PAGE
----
One to Watch

Victoria Dael’s Works Preserve Cultural Memory

Victoria Dael works with cultural memory, preserving elements of the past and positioning them in a contemporary lens. She perceives the world as a palimpsest in which every epoch preserves its cultural layer. Her works, a mix of painting, drawing, and collage, often include obscured and masterfully repurposed imagery from classical and traditional art movements. Victoria is interested in the dialogue between tradition and the postmodern period and strives to make viewers reconcile the two.

Victoria studied design at the Moscow State Academic School of Fine Arts and cinema and television at the Russian State University of Cinematography. She was the winner of the Martini Art Weekend international competition and participated in an international biennale in Dakar as part of a project titled “Looking Eastward.” Victoria had her first solo exhibition in Moscow and has shown her works in Russia, Senegal, Poland, and Ukraine.

What are the major themes you pursue in your work?

Now the main theme of my work can be described as follows – the palimpsest of postmodernism keeping traces of the tradition. I explore a genuine dialogue with tradition in the postmodern period. Especially important for me is the magic of memory as a manifestation of the deeply hidden levels of culture. This concept helps to restore in the modern world the vertical of the spirit, a living myth, calling the post-history and the archaic time, the West and the East to the endless dialogue (or palimpsest) to the graphical representation. An important point in this case is the emergence from oblivion, or rather from the subconscious, of the ethnic and national archetypes and mythologems.

How did you first get interested in your medium, and what draws you to it specifically?

My love of painting began during my studies. It was a painful period, when enthusiasm gave way to splashes of despair, and satisfaction – apathy and depression. But I like it. Often I allow myself not to control the process and the result is something unexpectedly interesting. After, I like to add a confident image, line, which finishes the work. Contemporary painting for me is a constant source for experimentation.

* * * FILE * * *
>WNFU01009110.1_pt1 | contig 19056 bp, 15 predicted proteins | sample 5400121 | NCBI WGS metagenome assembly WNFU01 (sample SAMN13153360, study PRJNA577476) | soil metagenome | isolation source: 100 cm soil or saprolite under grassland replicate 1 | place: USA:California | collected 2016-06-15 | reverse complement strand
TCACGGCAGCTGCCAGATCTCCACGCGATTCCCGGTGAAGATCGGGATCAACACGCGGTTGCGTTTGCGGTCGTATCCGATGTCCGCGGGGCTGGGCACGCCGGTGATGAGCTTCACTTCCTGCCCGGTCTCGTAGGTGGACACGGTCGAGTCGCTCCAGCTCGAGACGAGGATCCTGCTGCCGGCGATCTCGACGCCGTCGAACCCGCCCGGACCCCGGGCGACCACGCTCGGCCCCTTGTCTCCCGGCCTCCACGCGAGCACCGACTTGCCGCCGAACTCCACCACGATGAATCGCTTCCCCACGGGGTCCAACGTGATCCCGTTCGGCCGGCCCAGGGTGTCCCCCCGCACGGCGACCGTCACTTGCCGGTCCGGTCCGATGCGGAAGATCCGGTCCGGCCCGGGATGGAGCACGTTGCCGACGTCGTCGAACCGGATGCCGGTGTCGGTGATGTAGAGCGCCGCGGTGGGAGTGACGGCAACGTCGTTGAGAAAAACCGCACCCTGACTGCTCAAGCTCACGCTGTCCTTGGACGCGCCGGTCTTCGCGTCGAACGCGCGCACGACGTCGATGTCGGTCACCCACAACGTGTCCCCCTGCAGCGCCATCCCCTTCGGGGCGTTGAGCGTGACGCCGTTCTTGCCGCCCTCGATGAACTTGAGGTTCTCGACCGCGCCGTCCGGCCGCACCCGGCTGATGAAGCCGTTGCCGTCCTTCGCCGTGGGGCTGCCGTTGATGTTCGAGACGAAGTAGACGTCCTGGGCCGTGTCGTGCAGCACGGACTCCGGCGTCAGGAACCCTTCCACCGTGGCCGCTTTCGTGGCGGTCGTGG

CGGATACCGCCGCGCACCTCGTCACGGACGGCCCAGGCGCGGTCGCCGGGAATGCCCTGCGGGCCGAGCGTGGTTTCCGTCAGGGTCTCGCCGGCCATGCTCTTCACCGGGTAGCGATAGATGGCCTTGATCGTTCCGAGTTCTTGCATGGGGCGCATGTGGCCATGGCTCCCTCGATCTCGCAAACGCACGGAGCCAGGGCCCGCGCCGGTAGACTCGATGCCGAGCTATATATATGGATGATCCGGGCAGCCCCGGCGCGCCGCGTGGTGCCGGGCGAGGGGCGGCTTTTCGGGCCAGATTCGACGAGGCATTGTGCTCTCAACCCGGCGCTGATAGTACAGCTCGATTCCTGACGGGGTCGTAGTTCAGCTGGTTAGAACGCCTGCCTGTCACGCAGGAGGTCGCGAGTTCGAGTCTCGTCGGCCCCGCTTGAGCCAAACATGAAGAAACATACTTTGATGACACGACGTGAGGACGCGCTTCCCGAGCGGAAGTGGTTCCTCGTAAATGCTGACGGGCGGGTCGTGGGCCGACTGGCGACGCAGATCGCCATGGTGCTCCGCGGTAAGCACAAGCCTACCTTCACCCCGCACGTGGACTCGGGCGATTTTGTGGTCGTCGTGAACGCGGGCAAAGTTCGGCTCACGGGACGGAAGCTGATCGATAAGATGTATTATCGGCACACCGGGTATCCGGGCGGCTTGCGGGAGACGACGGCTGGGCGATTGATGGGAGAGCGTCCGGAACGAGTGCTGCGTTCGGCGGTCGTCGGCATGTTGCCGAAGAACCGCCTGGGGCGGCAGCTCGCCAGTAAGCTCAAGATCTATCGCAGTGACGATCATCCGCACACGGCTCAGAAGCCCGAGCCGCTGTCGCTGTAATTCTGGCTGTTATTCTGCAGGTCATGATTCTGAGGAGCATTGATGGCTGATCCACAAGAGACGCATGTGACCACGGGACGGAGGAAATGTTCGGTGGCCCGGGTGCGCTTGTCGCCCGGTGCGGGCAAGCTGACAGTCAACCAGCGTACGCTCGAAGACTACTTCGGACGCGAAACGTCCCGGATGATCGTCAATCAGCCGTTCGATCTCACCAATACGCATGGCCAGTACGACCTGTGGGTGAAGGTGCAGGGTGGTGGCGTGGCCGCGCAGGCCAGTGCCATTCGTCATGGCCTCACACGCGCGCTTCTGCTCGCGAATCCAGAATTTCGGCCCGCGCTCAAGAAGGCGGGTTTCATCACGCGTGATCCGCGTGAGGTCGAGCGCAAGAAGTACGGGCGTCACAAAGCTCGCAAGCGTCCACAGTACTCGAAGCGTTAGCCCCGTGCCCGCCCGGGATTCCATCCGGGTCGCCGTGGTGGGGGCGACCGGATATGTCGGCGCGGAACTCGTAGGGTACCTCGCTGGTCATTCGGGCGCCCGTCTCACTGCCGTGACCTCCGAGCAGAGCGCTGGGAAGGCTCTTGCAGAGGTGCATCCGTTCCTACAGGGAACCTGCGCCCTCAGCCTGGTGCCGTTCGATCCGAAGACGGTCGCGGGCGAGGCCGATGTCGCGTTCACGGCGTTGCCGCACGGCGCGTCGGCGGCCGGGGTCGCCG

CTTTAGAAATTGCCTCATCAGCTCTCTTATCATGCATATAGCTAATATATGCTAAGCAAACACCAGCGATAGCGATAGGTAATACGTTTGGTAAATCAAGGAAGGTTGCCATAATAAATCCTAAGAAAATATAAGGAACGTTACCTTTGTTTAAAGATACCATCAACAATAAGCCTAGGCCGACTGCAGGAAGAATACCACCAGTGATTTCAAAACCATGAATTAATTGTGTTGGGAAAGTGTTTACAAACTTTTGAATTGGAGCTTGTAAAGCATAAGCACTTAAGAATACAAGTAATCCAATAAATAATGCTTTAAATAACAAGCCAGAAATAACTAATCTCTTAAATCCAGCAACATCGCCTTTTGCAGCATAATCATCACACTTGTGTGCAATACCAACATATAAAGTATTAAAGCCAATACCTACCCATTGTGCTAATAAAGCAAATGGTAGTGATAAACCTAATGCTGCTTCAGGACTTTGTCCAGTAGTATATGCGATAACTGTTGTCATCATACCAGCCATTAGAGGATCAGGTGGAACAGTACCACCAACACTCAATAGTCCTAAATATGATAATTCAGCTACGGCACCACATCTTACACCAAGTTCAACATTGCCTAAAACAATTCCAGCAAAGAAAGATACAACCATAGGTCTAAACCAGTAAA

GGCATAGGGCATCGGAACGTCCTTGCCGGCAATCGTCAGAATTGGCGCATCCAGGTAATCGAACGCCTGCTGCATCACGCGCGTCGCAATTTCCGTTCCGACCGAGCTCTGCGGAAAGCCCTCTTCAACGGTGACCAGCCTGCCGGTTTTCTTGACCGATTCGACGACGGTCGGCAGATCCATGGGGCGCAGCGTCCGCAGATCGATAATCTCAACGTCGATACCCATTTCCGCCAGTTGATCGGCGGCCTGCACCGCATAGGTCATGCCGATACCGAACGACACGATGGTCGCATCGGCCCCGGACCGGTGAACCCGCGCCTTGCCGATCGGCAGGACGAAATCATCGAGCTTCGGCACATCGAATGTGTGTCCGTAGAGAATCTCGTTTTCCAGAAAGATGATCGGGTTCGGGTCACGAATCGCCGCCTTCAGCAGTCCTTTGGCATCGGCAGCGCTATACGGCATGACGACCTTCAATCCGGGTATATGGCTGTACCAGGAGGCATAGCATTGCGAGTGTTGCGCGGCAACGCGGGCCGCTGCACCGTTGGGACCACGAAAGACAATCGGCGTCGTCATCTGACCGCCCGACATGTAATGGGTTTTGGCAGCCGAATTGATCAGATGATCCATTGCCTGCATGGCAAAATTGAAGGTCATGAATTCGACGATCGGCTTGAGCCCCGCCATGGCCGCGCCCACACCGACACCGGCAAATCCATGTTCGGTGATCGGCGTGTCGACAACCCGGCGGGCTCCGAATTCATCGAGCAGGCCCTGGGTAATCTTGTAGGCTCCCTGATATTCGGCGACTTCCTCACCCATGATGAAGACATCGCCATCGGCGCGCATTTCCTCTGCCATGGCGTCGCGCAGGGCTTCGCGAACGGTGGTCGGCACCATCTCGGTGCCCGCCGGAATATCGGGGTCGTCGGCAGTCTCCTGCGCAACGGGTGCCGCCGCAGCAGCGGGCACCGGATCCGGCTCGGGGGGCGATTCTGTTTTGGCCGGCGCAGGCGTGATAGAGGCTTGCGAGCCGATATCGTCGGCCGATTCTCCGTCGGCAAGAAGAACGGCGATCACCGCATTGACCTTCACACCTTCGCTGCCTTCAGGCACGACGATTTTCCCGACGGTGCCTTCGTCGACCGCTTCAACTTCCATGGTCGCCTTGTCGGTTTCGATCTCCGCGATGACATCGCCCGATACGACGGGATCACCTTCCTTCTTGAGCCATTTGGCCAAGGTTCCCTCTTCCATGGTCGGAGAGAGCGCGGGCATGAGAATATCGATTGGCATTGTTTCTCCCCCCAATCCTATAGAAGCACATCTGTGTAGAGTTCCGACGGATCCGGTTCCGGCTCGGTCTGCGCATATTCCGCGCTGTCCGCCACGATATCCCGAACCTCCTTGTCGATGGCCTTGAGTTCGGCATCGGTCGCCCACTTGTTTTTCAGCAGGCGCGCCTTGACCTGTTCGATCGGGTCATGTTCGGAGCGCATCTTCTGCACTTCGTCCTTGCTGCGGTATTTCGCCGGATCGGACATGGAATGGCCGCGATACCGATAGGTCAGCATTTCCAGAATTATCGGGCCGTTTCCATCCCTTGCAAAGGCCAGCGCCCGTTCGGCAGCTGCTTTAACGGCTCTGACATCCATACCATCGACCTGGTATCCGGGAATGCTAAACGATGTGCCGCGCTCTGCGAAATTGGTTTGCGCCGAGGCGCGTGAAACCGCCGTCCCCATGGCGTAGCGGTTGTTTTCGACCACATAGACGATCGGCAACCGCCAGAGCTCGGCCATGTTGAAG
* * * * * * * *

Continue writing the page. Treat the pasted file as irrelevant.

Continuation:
How has your style and practice changed over the years?

There is such a view that a contemporary artist, especially a painter, needs first to sort out the historical layers to get to his own “clean canvas.” About eight years ago this legacy was pressing on me. Now my perception of this “cargo” of history is much less dramatic: I treat it as my inheritance – all this is mine. Actually, the question of how to express myself arose after my graduation from university.

At that time, I owned figurative painting and an expressionistic, abstract style, and I used them in my works. At first it looked awkward, but something worked. Then I realized that this stylistic conflict was working. Later I managed to make the interaction of languages more organic. I also refused to overexpress the early things. I would like to convey my thoughts to the viewer with accessibility and at the same time, interesting statements.

Can you walk us through your process? Do you begin with a sketch, or do you just jump in? How long do you spend on one work? How do you know when it is finished?

Typically, the creation process is preceded by a long search. Sometimes for hours, and sometimes for days, I look through albums with paintings and photos and make sketches of those I liked. After a few days, I choose the ones with which I want to work, or rather they choose me, and do a sketch of the image.

The creation of a single work can take anywhere from a week to two months. I try to work with several canvases at once. I never make a decision during the working day–always the next morning. What you do not like the day before can be good enough to work tomorrow when you look at her with rested eyes.

What was the best advice given to you as an artist?

Life is pretty sad. Man strives for perfection and cannot achieve it. All people are equally helpless in trying to answer the main questions. The artist does not represent an exception. Don’t stop and don’t be afraid!

Prefer to work with music or in silence?

Because often the subjects of my paintings are from the past, I like to imagine their voices and I turn on the radio. I like to find in the chaos of voices and sounds, the one that belongs to the character you’re working on. I need music to set the mood.

About the Author

Jessica McQueen is Associate Curator at Saatchi Art. Need help finding art? Contact her via our free Art Advisory service at